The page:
Alice Howland (Julianne Moore) is a good-looking fifty-year-old successful professor of linguistics; her loving husband (Alec Baldwin) is a brilliant research physician, she has three beautiful children, a brownstone in the Upper West side and a house at the Hamptons. This is the perfect stage for an impending disaster; in fact after some episodes of forgetfulness, a medical work-up gives the disaster a name: early-onset familial Alzheimer’s disease. From then on directors Richard Glatzer and Wash Westmoreland depict the relentless downhill course of the disease, sparing the viewer only its excruciating terminal stages.
“Still Alice”, adapted from Lisa Genova’s book, demands our full attention starting from the title: it tells us that Alice is still Alice notwithstanding the devastation of her brilliant mind brought about by the disease. The film also suggests that the true essence of a person may not lie in a successful career, a loving family or a beautiful (or just normal) mind, it lies in something far more difficult to identify: could it be our beliefs, memories or experiences? This intriguing question reminds us of the replicants in “Blade Runner” (Ridley Scott, 1982) searching for memories to assert their human identity.
The film goes further in asking whether one’s identity lies in the capacity to describe our feelings (what makes us sad or happy) or in our perception of our body and soul and the inevitable changes to our identity brought by time. Are we today the same we were, say, five years ago? Perhaps what makes us who we are is a mixture of all of the aforementioned as the American psychologist Daniel Gilbert put it “Human beings are a work in progress that mistakenly think they’re finished”.
But we also live in the minds of people around us and for Alice the perception of herself by family, friends and colleagues is particularly important to her. To the people who love her she will still be herself even when the final stages of the disease will deprive her of thoughts, memories and emotions. The butterfly necklace she wears reinforces this concept: the butterfly is a metaphor for change and Alice does change because of the disease while still remaining ‘herself’. “Still” also describes well the gradual loss of facial expressions and gestures that characterizes the progression of the disease, perfectly expressed by Julianne Moore, a truly deserved Academy Award as best actress.
Alice does not want to surrender to the disease; she tries to take control of the situation by exercising her memory, giving a talk to an audience of Alzheimer’s patients and their families and recording a video-message to be seen by her in the later stages of her illness. The welcome sentence: ”Hi Alice, I am you” in its plainness reminds us the aforementioned considerations about personal identity.
Alice’s husband’s response to her illness is open to the viewer to decide: Is he selfish? Is he being practical? Or is he hiding his suffering by running away from her? The relationship between spouses in the presence of Alzheimer’s was portrayed differently in “Away from her” (2006) where both the Alzheimer’s patient and her husband act selflessly, the wife voluntarily entering a long term care facility while the husband quietly accepts the friendly relationship that she entertains with another patient in the facility.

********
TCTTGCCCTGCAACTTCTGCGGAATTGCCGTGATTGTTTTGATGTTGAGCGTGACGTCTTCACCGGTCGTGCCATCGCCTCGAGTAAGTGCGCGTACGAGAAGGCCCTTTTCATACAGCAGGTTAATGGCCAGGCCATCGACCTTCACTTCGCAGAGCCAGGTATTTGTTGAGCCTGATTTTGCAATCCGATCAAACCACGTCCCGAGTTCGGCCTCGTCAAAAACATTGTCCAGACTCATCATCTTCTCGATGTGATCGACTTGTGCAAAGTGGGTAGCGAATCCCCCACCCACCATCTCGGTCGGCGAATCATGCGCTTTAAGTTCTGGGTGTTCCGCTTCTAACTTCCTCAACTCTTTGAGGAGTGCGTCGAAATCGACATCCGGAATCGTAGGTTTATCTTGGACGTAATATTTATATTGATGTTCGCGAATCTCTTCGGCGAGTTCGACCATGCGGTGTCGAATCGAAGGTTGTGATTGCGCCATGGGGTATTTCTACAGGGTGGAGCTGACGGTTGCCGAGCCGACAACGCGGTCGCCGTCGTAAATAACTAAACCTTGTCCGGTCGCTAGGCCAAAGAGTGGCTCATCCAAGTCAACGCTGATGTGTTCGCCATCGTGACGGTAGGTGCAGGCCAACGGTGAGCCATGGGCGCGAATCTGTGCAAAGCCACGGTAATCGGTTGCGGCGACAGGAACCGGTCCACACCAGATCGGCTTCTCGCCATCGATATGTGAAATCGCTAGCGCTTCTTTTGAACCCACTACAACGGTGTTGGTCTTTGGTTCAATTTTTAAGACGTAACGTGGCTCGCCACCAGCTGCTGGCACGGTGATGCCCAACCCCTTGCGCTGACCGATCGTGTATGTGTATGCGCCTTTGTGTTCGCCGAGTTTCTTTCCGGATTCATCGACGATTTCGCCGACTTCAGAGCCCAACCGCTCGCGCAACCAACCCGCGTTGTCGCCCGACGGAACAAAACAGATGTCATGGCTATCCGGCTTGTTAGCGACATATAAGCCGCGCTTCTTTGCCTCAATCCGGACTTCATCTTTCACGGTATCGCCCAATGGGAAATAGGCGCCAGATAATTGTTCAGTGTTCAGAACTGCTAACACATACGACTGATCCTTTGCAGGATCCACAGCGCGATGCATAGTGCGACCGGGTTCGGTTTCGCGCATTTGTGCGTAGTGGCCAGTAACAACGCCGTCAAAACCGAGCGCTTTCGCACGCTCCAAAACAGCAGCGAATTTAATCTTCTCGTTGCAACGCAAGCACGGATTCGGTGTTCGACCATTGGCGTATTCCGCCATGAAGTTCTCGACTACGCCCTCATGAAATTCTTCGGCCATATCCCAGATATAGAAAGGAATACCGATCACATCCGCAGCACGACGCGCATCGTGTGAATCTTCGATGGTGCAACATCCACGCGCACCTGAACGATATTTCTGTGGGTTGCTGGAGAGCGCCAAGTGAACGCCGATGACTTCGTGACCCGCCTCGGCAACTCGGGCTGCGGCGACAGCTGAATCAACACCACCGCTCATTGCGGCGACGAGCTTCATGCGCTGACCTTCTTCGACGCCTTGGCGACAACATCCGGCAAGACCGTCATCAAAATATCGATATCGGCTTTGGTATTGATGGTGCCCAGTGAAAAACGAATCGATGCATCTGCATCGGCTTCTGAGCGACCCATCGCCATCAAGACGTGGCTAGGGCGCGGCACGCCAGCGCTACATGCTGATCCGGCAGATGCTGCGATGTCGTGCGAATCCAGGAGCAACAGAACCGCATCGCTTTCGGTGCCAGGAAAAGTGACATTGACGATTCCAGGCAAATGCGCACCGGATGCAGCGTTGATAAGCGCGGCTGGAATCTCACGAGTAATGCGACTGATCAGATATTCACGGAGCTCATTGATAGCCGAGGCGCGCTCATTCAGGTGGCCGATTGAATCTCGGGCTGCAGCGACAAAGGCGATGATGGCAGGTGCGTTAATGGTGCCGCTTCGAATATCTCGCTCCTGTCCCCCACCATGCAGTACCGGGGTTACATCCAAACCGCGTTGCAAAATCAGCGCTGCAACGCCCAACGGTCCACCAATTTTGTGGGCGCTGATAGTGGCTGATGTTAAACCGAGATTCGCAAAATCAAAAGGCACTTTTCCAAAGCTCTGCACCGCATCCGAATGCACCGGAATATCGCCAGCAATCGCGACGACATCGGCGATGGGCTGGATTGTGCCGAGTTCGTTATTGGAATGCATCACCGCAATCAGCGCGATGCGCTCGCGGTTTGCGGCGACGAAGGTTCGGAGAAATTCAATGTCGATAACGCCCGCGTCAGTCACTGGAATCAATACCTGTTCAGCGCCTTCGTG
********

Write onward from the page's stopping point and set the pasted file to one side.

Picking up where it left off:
Anna (Kate Bosworth), the elder daughter, is Alice’s clone: flawless, successful and practical when she gets a positive genetic test for familial Alzheimer’s, but nonetheless moves on with her life. From then on she gradually disappears from her mother’s life.
Alice’s younger daughter Lydya (Kristen Stewart) is very different from her mother and sister, her life is not a success story always arguing with her mother in refusing to get a university education. However, in the end Lydya is the only one who lovingly and patiently takes care of Alice. Paradoxically, the gentle caring relationship which develops between Alice and Lydya could be the silver lining of such a devastating situation. The relationship between a parent with dementia and his children was portrayed before in the “The Savages“(Tamara Jenkins, 2007) where a brother and a sister get together to tackle the everyday problems of caring for their father with dementia, and finding solace and liberation from past traumas through caring.
Currently there are about 47.5 million people suffering from dementia at an annual cost (2010 estimate) of $ 607 billion worldwide. An apt description of the disease was given at the WHO Conference on Global Action against Dementia, Geneva 2015, by Dr. Margaret Chan:
“…I can think of no other disease that has such a profound effect on loss of function, loss of independence, and the need for care.
I can think of no other disease so deeply dreaded by anyone who wants to age gracefully and with dignity.
I can think of no other disease that places such a heavy burden on families, communities, and societies”
“Still Alice” is a welcome entry into the world of motion pictures exploring what it means for patients and families to live with dementia and perhaps by portraying so eloquently that complexity, some understanding and insight may be gained about how to “still” remain our own selves in the face of dementia.
STILL ALICE (2014)
Currently on general release in UK cinema
Edited by Dr Ayesha Ahmad
Authored by Dr Franco Ferrarini
Gastroenterologist and Internist in private practice with a special interest in functional gastrointestinal disorders and their treatment with hypnosis
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